“War Is a Matter Not So Much of Arms as of Money.” – Thucydides

Whatever happened to the good, old-fashioned lemonade stand?

As we all know, wars are exorbitantly expensive. Not only in the physical and psychological sense, but they cost a lot of cold, hard cash. However, in the case of the war in Ukraine, regular citizens have found a way to chip in and give to the side of their choice.

A recent piece in The Economist reminds us that private donations have been used to fund wars for hundreds and hundreds of years. Even longer than that. The Romans had begun to build Hadrians’s wall in northern England around 122 AD. Near that wall, historians found an ancient tablet that noted gifts provided to the Roman Legions: practical things like underwear, socks, and sandals.

Fast forward to World War I, and our government reached out to civilians and asked them to knit sweaters to help keep our boys overseas warm in the trenches. In World War II, the government encouraged people to buy war bonds. According to the National World War II Museum website, you could buy a $25 war bond for $18.75. Ten years after you bought it, you could redeem it for the full amount. In the meantime, your money went to purchase ships, tanks, medicine, uniforms, food…you name it. Crowdfunding is nothing new.

World War II US Treasury poster promoting war bonds. Image Credit: The National Archives and Wikimedia Commons

On the other side of the pond, British citizens could contribute to the “Spitfire Fund,” named in honor of one of their best fighter planes. For a contribution of six old pence, a person could designate whether they wanted their money to go to a wing, engine, or machine gun. In the end, the fundraiser raked in about £ 13 million, enough to fund the construction of 1,000 high-performance aircraft.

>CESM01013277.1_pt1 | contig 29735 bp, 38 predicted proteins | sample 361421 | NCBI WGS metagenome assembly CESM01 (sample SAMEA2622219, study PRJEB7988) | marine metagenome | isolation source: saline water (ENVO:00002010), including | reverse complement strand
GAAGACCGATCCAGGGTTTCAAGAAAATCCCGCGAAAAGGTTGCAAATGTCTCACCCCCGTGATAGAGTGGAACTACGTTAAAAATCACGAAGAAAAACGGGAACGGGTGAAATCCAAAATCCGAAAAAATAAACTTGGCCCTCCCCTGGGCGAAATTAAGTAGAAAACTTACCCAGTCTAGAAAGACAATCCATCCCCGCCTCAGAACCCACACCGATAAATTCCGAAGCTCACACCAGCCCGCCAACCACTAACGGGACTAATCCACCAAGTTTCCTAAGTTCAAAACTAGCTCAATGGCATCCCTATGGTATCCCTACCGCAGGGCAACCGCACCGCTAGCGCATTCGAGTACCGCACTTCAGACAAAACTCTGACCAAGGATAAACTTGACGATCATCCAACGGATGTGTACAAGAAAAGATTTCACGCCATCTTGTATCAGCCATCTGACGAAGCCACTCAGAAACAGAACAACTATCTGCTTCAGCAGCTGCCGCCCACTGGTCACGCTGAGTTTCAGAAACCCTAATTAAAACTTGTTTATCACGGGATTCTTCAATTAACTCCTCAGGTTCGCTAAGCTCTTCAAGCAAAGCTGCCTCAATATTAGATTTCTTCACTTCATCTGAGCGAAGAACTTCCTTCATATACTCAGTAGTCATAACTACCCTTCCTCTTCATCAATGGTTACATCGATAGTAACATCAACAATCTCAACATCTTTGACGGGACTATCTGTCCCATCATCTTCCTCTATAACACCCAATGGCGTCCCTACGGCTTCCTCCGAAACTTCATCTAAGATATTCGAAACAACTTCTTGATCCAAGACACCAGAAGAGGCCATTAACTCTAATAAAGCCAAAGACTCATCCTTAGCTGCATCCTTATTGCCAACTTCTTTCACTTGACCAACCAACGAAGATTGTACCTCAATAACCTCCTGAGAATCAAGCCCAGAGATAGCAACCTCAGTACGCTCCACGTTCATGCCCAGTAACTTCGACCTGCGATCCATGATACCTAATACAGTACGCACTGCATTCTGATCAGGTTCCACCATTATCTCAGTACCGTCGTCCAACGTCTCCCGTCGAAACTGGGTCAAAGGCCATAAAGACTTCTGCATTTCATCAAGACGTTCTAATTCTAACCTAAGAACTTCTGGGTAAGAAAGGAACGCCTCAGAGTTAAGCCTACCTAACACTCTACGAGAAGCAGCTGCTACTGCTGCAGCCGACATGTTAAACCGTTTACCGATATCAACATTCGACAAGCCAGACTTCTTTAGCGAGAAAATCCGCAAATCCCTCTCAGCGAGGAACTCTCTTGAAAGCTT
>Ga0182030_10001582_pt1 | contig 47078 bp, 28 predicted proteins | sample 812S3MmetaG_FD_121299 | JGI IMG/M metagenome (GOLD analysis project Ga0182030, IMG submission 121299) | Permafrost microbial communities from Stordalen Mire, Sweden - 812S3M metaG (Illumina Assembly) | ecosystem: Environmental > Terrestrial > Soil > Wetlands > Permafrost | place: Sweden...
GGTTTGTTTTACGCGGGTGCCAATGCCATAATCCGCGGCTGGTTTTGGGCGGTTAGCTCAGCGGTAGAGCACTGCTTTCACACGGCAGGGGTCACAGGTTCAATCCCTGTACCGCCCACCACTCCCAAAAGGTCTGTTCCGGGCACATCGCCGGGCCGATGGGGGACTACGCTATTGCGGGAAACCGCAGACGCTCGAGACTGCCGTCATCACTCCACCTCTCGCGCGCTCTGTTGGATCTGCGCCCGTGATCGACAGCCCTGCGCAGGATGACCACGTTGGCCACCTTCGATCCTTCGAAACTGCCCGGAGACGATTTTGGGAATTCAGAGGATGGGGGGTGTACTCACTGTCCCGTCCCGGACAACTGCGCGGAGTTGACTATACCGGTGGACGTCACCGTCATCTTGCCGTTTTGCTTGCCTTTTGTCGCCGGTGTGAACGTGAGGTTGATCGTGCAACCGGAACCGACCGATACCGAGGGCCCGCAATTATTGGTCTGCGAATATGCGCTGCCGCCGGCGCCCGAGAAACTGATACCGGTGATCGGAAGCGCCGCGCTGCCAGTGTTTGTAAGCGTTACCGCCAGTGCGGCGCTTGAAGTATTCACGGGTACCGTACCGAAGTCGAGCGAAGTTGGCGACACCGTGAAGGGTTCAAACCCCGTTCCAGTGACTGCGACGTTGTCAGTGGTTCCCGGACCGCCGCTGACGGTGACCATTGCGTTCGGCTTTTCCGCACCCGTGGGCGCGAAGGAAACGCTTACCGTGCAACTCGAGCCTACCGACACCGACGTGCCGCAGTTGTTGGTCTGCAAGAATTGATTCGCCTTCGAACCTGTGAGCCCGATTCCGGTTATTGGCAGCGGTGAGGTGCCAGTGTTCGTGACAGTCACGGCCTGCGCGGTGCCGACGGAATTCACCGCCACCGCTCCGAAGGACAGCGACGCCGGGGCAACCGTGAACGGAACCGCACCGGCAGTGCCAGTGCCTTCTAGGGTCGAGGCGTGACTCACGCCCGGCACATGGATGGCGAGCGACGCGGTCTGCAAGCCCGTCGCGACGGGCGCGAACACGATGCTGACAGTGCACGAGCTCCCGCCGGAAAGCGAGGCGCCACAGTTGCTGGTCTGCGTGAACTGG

The Economist tells the story of how, last month, Aerorozvidka (the Ukrainian drone unit) was provided with four Chinese-made DJI Phantom 3 drones by a generous German donor. Late last April, Reuters reported on how DJI Technologies, the makers of the drones, decided to stop the sale of their products to both Ukraine and Russia to prevent their use in combat. But, of course, that does not preclude private drone owners from donating them.

It’s not only the Ukrainians that we’re told about; Russia, too, has its crowdfunding sources. There are many stories out there of how Russian troops sometimes lacked even the most basic of supplies. Buda-Shirap Batuyev, a communist with ties to Vladimir Putin’s party, has commented on attending the funerals of young Russian soldiers. He noted through The Economist that due to lack of supplies, entire units were “as helpless as blind kittens.” That’s a sad visual.

Ground roots civilian support groups have sprung up in Russia, often formed by the mothers of deployed soldiers. Care packages containing the essentials: toothpaste, snacks, clean socks, etc., are being sent to the front lines. In addition to the “goodies boxes,” items like body armor and radios are also being sent.